Project Spartan: Version 0.10.10049

I gave the Project Spartan browser a run over the last few days. While I am impressed with how nicely it renders the pages I visit, it definitely has some room for improvement. In terms of what it’s missing from a rendering perspective, it seems to already out perform Internet Explorer in a few areas when it comes to CSS and lag just behind with JavaScript. Most of the issues I’ve found with the browser are actually entirely with the experience and shell side of the application.

I never had an issue trying to use a web page I frequently visit on a day to day basis, which was completely surprising to me. I guess if they simply just refactored the existing Internet Explorer codebase to remove any of the IE specific, legacy bits, then it explains the maturity in what is so alpha it doesn’t even have a marketable name yet.

Project Spartan default page

For all the web browsers I’ve used over the last two decades, I can’t say that I’ve ever tried to run one through the ringer before. I found a few websites in a couple of Google searches that did some browser based tests and ran them in both IE 11 and the Spartan browser. I would have used Chrome in the comparison as well, but for some reason it’s on the fritz since upgrading to build 10049.

CSS Support

I found a website called that “checks which CSS3 features the browser recognizes, not whether they are implemented correctly”. For my test in Spartan, it scored 45%. The same test in Internet Explorer 11 scored a 44%. While Spartan had more support, it ran the test consistently in twice the time than Internet Explorer 11 took.

Project Spartan CSS3 Score Internet Explorer 11 CSS3 Score

There is also the Acid3 test that both Spartan and Internet Explorer 11 passed with flying colors. I’ll be honest, I thought Internet Explorer would have been a mediocre score given it’s history. No gain for Spartan here.

Project Spartan Acid3 Score Internet Explorer 11 Acid3 Score

JavaScript Support

The Dromaeo JavaScript performance tester which is maintained by Mozilla has a fairly extensive testing suite for JavaScript which I ran for both browsers. To note, I stuck with the recommended suite of tests given that browser testing isn’t my forte. Luckily the site has the ability to link to it’s results, so rather than cherry picking data, see it for yourself:

Some areas are performing much better in Spartan than in Internet Explorer 11, and for the areas it isn’t, there is a very small gap for where it can catch up. The areas for jQuery were better than I expected given it had issues doing an animation test using the GreenSock test.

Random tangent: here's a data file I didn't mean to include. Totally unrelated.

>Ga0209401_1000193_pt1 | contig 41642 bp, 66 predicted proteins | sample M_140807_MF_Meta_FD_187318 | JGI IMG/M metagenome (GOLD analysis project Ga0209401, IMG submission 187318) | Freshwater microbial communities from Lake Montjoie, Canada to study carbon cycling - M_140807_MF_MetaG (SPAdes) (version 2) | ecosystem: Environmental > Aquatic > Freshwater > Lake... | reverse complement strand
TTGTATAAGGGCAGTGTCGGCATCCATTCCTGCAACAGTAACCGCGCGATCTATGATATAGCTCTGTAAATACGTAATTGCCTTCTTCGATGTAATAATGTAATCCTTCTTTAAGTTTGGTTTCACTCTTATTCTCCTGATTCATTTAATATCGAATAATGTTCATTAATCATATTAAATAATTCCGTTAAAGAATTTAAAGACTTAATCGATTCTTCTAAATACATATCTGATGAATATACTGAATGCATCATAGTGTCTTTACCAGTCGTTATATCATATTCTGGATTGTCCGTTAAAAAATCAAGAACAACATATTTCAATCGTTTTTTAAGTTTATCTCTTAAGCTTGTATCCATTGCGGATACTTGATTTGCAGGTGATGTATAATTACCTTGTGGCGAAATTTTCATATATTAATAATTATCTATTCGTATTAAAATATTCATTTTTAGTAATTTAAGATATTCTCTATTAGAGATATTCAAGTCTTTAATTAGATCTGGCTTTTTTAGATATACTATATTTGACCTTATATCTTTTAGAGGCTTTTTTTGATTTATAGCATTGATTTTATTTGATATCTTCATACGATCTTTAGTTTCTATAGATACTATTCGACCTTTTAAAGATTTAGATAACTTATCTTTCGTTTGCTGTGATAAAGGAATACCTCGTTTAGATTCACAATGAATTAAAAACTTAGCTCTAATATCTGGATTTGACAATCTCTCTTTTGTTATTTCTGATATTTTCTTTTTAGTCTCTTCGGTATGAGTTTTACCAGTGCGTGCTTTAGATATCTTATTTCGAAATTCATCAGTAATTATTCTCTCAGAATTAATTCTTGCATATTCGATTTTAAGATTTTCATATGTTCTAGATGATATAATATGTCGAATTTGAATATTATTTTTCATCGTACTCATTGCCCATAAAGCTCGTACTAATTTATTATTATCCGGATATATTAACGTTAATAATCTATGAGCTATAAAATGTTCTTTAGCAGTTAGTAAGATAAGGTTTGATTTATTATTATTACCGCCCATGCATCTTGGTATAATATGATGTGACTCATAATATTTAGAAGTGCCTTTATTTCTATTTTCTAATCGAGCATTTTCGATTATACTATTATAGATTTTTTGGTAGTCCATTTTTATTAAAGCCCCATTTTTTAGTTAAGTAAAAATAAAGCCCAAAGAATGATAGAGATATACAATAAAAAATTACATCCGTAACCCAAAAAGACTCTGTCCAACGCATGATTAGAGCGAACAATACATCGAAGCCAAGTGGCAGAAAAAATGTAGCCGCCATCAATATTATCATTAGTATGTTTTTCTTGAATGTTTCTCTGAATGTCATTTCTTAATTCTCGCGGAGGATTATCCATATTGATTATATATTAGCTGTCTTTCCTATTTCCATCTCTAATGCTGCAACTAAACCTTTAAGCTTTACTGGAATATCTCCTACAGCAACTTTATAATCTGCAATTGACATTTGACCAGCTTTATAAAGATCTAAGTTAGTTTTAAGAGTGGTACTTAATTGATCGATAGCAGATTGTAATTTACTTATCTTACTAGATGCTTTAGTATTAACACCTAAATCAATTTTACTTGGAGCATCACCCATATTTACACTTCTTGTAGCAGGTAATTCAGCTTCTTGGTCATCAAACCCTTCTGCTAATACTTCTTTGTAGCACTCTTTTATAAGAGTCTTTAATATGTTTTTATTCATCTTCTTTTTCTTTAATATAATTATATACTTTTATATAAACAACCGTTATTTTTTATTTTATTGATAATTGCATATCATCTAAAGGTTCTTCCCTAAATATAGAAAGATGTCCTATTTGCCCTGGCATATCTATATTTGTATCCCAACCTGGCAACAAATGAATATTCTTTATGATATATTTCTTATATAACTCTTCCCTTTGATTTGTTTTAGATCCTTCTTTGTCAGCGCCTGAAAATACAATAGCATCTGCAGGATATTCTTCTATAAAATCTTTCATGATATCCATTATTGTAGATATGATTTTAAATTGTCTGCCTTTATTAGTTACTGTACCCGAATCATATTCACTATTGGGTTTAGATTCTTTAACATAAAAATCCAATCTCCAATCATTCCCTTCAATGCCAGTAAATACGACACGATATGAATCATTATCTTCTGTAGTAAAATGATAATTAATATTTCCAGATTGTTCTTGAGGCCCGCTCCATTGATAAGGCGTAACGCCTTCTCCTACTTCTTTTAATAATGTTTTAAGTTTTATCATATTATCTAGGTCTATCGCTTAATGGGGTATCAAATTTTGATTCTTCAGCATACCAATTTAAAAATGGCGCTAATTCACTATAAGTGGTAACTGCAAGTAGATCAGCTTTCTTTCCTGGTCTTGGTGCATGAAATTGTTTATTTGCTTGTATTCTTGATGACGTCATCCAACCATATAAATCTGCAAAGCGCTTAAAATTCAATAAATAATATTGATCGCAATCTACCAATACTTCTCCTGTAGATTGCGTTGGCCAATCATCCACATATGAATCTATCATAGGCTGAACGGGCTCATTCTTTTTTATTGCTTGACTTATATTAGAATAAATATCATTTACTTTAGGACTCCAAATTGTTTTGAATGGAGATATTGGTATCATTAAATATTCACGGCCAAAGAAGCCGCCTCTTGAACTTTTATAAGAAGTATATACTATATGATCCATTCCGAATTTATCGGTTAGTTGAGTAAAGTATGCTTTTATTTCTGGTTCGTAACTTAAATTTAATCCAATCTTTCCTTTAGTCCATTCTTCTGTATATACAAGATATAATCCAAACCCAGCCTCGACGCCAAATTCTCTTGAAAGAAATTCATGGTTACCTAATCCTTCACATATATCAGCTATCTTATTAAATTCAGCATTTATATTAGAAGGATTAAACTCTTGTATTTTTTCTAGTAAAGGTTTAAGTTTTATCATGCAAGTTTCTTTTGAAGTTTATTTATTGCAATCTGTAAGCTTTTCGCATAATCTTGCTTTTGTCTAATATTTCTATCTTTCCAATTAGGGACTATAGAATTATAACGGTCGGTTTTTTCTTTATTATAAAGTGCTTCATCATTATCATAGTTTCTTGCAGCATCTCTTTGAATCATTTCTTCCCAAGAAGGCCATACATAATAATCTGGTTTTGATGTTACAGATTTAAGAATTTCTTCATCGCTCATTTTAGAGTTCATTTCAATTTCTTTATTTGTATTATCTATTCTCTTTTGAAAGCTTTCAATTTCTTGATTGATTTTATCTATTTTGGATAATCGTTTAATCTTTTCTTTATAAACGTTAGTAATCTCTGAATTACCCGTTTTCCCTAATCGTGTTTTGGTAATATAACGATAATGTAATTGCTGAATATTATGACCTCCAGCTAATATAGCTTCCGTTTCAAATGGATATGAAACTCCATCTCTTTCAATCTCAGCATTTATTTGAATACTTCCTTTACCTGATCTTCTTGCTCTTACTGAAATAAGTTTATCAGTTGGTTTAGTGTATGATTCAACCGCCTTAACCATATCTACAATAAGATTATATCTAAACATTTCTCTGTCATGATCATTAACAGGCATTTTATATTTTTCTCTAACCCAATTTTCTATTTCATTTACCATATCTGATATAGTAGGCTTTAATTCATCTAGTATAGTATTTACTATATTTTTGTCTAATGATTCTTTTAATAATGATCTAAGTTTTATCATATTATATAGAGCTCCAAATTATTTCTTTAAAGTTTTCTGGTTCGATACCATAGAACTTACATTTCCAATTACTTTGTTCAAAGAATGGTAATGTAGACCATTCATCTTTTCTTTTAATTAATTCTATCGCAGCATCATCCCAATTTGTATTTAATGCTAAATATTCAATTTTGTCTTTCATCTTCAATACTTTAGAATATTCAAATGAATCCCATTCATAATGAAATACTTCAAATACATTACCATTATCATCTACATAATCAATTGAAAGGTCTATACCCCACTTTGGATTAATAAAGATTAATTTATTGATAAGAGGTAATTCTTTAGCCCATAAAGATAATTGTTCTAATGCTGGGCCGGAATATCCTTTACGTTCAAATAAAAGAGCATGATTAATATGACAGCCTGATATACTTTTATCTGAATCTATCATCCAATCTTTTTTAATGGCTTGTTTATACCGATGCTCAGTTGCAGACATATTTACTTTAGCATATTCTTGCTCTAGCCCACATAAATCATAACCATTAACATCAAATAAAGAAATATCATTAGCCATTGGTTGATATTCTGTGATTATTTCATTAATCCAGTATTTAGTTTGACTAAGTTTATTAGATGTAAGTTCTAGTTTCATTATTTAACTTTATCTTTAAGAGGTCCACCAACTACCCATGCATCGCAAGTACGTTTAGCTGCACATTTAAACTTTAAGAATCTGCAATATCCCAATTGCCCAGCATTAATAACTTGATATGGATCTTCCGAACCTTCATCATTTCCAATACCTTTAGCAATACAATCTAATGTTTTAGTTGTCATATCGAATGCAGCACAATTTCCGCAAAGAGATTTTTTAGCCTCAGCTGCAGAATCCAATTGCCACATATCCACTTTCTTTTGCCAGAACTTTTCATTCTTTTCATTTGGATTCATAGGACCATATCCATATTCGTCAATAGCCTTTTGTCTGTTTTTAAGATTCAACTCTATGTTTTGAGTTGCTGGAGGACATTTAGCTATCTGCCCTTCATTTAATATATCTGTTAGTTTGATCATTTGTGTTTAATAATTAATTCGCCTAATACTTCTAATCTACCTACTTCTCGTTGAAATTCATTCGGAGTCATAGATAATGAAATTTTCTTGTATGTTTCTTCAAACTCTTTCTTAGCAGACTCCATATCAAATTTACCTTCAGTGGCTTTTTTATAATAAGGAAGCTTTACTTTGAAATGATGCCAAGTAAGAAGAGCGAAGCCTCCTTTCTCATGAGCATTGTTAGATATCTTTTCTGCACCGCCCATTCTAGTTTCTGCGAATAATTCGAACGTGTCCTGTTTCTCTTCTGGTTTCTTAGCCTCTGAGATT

Project Spartan Animation Test Internet Explorer Animation Test

The GSAP test obviously worked flawlessly in both browsers given that’s what they want to show off about their framework, but Internet Explorer did better in all of these tests except for the plain jQuery test. In that test, both browsers failed to render anything.

Other Things

Issues and quirks I found:

  • User agent string for IE11 has changed since Windows 8.1, and I found this article that goes over the details of the string changes.
  • Right click link to New Tab or New Window doesn’t carry the link with it, so you just get a blank tab or window. Duplicate tab context menu does work though.
  • Cut and paste was flaky. The cut part worked just fine and the context menu to paste always delivered, but the key combination to paste was hit or miss depending on what control I attempted to use.
  • Drag and drop support didn’t work when trying to upload images using the WordPress image uploader.
  • Context menus in general are severely lacking.
    • You can’t right click the back button to get a short history of websites I’ve been to like I do in Chrome. This may because the History feature in the browser hasn’t been included yet. Not even the History tab where Favorites and Reading list works just yet.
    • The context menu on the window header (where minimize, resize, and close lives) renders in the wrong location. For a multi-monitor setup, the menu rendered on the Spartan window header of a window on the other monitor instead of the one I was interacting with.
  • The F12 developer tools are launched in a separate window as opposed to showing up in a pane at the bottom of the page like in all other browsers. There is no way to pin the tools back in to window, and given that it looks exactly the same (if they aren’t actually indeed the same) as the developer tools in IE11, it’s probably because it’s just borrowing the tooling until other areas of the shell are more mature.